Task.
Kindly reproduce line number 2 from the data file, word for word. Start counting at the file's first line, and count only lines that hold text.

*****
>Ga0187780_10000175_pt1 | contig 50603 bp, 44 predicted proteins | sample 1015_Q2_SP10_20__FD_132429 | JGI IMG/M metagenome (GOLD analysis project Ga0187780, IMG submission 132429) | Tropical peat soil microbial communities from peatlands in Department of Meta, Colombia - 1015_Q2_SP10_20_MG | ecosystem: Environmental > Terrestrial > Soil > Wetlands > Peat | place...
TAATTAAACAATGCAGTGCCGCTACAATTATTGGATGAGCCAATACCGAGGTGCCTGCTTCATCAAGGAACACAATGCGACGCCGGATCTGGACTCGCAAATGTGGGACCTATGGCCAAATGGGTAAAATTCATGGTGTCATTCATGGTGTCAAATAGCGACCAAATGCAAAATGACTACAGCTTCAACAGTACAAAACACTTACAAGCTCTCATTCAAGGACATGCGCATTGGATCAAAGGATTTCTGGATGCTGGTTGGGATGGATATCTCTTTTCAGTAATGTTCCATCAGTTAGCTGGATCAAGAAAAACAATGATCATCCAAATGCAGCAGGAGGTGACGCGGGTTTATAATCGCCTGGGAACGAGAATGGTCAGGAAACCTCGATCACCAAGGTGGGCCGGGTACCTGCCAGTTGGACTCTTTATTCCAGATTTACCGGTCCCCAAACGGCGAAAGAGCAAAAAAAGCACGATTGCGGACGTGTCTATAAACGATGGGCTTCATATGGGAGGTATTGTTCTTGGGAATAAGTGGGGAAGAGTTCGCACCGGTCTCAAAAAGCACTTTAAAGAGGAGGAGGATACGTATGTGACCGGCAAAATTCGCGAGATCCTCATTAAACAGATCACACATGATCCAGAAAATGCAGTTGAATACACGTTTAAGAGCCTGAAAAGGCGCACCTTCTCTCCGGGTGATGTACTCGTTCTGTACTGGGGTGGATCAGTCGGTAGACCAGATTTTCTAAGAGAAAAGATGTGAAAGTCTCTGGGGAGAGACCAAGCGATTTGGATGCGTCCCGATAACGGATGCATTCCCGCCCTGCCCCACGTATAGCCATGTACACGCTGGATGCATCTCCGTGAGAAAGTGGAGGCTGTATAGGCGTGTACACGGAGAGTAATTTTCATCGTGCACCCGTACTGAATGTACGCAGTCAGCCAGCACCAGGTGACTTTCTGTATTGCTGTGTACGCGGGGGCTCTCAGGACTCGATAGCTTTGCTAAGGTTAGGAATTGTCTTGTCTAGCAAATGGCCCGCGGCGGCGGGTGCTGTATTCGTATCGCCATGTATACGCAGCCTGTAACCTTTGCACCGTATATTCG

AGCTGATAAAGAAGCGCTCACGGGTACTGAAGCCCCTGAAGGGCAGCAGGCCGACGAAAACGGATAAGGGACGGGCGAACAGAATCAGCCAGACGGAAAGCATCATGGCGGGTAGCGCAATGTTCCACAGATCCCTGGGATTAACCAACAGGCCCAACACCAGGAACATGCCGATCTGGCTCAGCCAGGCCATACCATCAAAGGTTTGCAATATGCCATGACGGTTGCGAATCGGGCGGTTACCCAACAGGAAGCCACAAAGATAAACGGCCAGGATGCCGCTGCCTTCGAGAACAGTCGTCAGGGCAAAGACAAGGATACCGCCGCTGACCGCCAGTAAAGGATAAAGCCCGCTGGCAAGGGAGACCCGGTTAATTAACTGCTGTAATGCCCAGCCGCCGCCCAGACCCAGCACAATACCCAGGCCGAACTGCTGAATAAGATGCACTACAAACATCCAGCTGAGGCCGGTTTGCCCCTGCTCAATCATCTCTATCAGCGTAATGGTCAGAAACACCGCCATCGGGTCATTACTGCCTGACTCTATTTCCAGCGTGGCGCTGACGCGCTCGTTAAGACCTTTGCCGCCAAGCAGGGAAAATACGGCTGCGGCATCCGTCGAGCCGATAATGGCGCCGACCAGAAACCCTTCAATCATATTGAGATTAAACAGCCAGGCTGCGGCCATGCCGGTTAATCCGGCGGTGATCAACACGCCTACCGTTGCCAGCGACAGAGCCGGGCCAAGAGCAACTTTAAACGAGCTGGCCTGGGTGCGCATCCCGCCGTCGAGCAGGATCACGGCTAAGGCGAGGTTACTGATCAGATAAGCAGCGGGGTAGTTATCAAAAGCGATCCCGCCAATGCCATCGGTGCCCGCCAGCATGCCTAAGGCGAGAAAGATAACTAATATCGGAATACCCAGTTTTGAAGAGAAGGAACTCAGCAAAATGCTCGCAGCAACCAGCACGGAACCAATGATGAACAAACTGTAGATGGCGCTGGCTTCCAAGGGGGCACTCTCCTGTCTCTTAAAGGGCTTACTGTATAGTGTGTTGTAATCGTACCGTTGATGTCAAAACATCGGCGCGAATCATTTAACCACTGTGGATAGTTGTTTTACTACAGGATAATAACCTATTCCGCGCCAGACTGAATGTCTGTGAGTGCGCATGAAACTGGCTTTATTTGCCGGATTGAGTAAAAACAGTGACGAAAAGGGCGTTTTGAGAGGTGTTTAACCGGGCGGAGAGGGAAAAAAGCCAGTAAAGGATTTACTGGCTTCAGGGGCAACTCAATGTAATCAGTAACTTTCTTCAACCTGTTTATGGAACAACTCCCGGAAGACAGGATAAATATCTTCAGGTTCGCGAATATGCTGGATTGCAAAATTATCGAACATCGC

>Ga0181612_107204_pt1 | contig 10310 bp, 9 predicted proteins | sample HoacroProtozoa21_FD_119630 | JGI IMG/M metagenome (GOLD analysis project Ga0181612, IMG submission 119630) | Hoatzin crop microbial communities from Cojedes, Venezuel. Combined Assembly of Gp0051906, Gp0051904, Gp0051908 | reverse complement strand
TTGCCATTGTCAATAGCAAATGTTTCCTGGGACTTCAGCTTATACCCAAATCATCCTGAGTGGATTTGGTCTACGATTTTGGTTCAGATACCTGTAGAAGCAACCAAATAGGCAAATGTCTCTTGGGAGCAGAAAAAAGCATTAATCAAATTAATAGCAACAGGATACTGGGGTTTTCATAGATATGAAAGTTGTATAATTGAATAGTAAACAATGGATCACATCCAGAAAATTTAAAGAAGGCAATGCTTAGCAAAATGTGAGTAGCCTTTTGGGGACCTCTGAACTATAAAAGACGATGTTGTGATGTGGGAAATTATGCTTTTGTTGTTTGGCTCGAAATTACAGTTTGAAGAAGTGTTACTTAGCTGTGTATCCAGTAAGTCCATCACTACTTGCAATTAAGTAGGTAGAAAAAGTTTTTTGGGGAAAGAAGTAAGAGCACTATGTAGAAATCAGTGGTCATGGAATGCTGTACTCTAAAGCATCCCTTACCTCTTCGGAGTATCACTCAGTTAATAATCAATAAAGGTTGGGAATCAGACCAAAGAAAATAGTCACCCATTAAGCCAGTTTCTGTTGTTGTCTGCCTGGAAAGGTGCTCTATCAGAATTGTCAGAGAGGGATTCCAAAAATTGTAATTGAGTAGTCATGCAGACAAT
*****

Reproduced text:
TAATTAAACAATGCAGTGCCGCTACAATTATTGGATGAGCCAATACCGAGGTGCCTGCTTCATCAAGGAACACAATGCGACGCCGGATCTGGACTCGCAAATGTGGGACCTATGGCCAAATGGGTAAAATTCATGGTGTCATTCATGGTGTCAAATAGCGACCAAATGCAAAATGACTACAGCTTCAACAGTACAAAACACTTACAAGCTCTCATTCAAGGACATGCGCATTGGATCAAAGGATTTCTGGATGCTGGTTGGGATGGATATCTCTTTTCAGTAATGTTCCATCAGTTAGCTGGATCAAGAAAAACAATGATCATCCAAATGCAGCAGGAGGTGACGCGGGTTTATAATCGCCTGGGAACGAGAATGGTCAGGAAACCTCGATCACCAAGGTGGGCCGGGTACCTGCCAGTTGGACTCTTTATTCCAGATTTACCGGTCCCCAAACGGCGAAAGAGCAAAAAAAGCACGATTGCGGACGTGTCTATAAACGATGGGCTTCATATGGGAGGTATTGTTCTTGGGAATAAGTGGGGAAGAGTTCGCACCGGTCTCAAAAAGCACTTTAAAGAGGAGGAGGATACGTATGTGACCGGCAAAATTCGCGAGATCCTCATTAAACAGATCACACATGATCCAGAAAATGCAGTTGAATACACGTTTAAGAGCCTGAAAAGGCGCACCTTCTCTCCGGGTGATGTACTCGTTCTGTACTGGGGTGGATCAGTCGGTAGACCAGATTTTCTAAGAGAAAAGATGTGAAAGTCTCTGGGGAGAGACCAAGCGATTTGGATGCGTCCCGATAACGGATGCATTCCCGCCCTGCCCCACGTATAGCCATGTACACGCTGGATGCATCTCCGTGAGAAAGTGGAGGCTGTATAGGCGTGTACACGGAGAGTAATTTTCATCGTGCACCCGTACTGAATGTACGCAGTCAGCCAGCACCAGGTGACTTTCTGTATTGCTGTGTACGCGGGGGCTCTCAGGACTCGATAGCTTTGCTAAGGTTAGGAATTGTCTTGTCTAGCAAATGGCCCGCGGCGGCGGGTGCTGTATTCGTATCGCCATGTATACGCAGCCTGTAACCTTTGCACCGTATATTCG